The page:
A Healthier Wisconsin

Genetic Mapping and Gene Identification in Acute Kidney Injury

Uncovering genes that increase the risk of acute kidney injury

Full Project Name:Genetic Mapping and Gene Identification in Acute Kidney Injury Using Outbred RatsPrincipal Investigator:Kevin Regner, MD, MedicineCo-Investigator:Leah Solberg-Woods, PhD, PediatricsAward Amount:$200,000
Award Date
Project Duration:24 months

Project Description Narrative:

When acute kidney injury arises as a complication of another illness or during a surgical procedure, the patient's risk of death also increases. Acute kidney injury happens in approximately 7% of hospitalized patients and about 20% of critically ill patients.

Acute kidney injury, which can happen during treatments ranging from cardiac surgery to kidney transplantation, does not have any effective treatments, and clinical data have only been able to predict a small portion of patient risk. Prior research in rodents revealed the importance of genetic factors in the risk of acute kidney injury. Human studies have strengthened those findings, but have also struggled to discover which specific genes are the important ones to investigate.

Through this award, researchers aim to uncover specific genes that increase the risk of acute kidney injury. By advancing this knowledge, researchers may pave the way for long-term improvement in clinical practice so that patients' risk for acute kidney injury is accurately assessed and methods for prevention are developed and implemented.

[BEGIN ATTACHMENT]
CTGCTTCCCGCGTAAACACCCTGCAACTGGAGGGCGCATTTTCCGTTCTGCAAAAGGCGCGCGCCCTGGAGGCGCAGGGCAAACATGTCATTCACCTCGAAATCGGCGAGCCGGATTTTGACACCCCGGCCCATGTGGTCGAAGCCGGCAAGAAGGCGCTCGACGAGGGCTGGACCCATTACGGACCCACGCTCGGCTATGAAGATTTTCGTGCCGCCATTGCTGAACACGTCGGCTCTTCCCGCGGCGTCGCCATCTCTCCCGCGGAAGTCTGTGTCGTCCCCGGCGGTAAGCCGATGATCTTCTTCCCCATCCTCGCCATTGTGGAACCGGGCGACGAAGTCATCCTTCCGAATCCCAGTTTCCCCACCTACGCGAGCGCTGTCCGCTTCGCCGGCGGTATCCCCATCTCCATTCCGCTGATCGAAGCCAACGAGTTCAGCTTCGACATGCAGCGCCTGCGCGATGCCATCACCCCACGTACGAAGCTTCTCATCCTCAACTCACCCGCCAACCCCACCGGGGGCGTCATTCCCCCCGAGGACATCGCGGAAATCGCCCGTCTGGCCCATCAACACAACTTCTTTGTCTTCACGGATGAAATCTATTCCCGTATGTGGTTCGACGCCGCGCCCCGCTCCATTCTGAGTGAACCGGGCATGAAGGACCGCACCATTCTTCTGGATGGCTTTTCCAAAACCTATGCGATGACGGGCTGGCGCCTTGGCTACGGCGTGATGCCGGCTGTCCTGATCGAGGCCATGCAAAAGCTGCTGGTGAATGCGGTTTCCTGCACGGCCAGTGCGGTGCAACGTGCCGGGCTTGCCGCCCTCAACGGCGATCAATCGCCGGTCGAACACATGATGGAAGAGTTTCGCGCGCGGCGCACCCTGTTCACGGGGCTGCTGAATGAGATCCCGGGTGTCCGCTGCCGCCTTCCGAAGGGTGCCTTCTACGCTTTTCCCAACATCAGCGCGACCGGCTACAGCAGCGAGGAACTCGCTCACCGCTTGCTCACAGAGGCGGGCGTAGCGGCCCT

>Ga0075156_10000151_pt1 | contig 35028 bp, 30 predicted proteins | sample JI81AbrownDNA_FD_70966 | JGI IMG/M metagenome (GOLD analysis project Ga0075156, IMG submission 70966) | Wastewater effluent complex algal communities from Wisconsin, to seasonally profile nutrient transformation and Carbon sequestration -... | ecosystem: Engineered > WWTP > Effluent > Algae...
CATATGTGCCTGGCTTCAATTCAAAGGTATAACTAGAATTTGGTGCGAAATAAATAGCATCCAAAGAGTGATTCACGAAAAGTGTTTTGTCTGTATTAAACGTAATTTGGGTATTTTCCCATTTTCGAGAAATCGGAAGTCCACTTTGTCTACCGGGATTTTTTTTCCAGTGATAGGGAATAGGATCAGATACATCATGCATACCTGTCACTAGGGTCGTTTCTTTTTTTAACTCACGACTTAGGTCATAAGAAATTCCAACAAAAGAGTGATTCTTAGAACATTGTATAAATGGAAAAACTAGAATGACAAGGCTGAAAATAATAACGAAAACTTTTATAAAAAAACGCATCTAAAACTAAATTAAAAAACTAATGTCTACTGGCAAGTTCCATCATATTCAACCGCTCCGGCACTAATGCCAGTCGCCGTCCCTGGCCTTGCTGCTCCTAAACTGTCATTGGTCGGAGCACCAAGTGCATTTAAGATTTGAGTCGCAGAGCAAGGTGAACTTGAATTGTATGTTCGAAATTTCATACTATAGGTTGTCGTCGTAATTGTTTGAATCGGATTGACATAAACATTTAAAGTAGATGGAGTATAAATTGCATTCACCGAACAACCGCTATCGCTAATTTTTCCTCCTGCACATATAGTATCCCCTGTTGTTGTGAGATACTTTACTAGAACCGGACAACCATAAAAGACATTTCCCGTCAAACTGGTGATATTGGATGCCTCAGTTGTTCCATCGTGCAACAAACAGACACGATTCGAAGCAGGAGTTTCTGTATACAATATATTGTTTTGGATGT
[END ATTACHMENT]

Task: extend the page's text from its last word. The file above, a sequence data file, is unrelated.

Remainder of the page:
Outcomes & Lessons Learned:

  • Characterized (phenotyped) the severity of acute kidney injury in 500 rats, finding a wide degree of variability in the severity of acute kidney injury in this population that mimics the variability seen in the human condition. The team then sequenced the genes of the rats to fully characterize each rat’s unique genetic code (genotyping)
  • Demonstrated that the heterogeneous stock rat model mimics the variability in severity of acute kidney injury that is observed in humans. Therefore, this model should allow researchers to more rapidly identify genes that promote kidney injury thereby enhancing the development of preventative or therapeutic treatments for kidney injury
  • Served as the first large-scale study to use a genome-wide association approach to identify genes that modulate susceptibility to acute kidney injury in rodents. This approach bridges the gap between genome-wide association studies in humans with acute kidney injury and traditional experimental studies in rodents
  • Supported potential for future improvements in clinical practice by identifying new genes that increase risk for acute kidney injury and providing a genetic map to use in larger clinical studies. As studies use this map to validate methods for screening human patients for acute kidney injury risk, clinics will be better able to develop and implement methods for preventing and mitigating acute kidney injuries

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